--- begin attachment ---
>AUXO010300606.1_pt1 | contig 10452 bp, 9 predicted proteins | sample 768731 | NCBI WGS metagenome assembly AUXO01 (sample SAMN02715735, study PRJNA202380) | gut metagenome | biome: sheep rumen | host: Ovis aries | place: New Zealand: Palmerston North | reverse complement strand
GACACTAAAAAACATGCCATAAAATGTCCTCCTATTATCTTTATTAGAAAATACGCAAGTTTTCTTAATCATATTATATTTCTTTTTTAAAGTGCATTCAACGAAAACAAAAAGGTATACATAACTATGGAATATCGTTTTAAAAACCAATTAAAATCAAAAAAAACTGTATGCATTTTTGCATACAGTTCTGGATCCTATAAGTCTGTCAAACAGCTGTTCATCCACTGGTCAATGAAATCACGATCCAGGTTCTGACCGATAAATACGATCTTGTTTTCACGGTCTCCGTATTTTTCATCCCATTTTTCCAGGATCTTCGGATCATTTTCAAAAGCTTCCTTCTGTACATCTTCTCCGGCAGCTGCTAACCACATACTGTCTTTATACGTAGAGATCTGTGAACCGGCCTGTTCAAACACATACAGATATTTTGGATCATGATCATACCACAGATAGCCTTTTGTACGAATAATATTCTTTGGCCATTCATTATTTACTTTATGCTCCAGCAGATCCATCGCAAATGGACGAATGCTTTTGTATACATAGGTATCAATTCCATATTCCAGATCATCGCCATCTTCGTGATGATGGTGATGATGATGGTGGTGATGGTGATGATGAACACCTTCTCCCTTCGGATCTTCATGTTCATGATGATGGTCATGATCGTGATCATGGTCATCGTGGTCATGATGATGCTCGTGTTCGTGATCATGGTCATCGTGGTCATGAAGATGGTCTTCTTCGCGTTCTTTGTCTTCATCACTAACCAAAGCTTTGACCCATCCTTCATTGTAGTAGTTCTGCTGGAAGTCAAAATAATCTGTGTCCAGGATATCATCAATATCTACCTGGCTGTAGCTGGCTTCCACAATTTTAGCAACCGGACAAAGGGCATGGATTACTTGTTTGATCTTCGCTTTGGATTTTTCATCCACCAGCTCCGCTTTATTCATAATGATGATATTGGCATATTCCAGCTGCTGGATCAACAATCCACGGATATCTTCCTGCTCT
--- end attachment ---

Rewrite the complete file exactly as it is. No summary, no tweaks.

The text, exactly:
>AUXO010300606.1_pt1 | contig 10452 bp, 9 predicted proteins | sample 768731 | NCBI WGS metagenome assembly AUXO01 (sample SAMN02715735, study PRJNA202380) | gut metagenome | biome: sheep rumen | host: Ovis aries | place: New Zealand: Palmerston North | reverse complement strand
GACACTAAAAAACATGCCATAAAATGTCCTCCTATTATCTTTATTAGAAAATACGCAAGTTTTCTTAATCATATTATATTTCTTTTTTAAAGTGCATTCAACGAAAACAAAAAGGTATACATAACTATGGAATATCGTTTTAAAAACCAATTAAAATCAAAAAAAACTGTATGCATTTTTGCATACAGTTCTGGATCCTATAAGTCTGTCAAACAGCTGTTCATCCACTGGTCAATGAAATCACGATCCAGGTTCTGACCGATAAATACGATCTTGTTTTCACGGTCTCCGTATTTTTCATCCCATTTTTCCAGGATCTTCGGATCATTTTCAAAAGCTTCCTTCTGTACATCTTCTCCGGCAGCTGCTAACCACATACTGTCTTTATACGTAGAGATCTGTGAACCGGCCTGTTCAAACACATACAGATATTTTGGATCATGATCATACCACAGATAGCCTTTTGTACGAATAATATTCTTTGGCCATTCATTATTTACTTTATGCTCCAGCAGATCCATCGCAAATGGACGAATGCTTTTGTATACATAGGTATCAATTCCATATTCCAGATCATCGCCATCTTCGTGATGATGGTGATGATGATGGTGGTGATGGTGATGATGAACACCTTCTCCCTTCGGATCTTCATGTTCATGATGATGGTCATGATCGTGATCATGGTCATCGTGGTCATGATGATGCTCGTGTTCGTGATCATGGTCATCGTGGTCATGAAGATGGTCTTCTTCGCGTTCTTTGTCTTCATCACTAACCAAAGCTTTGACCCATCCTTCATTGTAGTAGTTCTGCTGGAAGTCAAAATAATCTGTGTCCAGGATATCATCAATATCTACCTGGCTGTAGCTGGCTTCCACAATTTTAGCAACCGGACAAAGGGCATGGATTACTTGTTTGATCTTCGCTTTGGATTTTTCATCCACCAGCTCCGCTTTATTCATAATGATGATATTGGCATATTCCAGCTGCTGGATCAACAATCCACGGATATCTTCCTGCTCT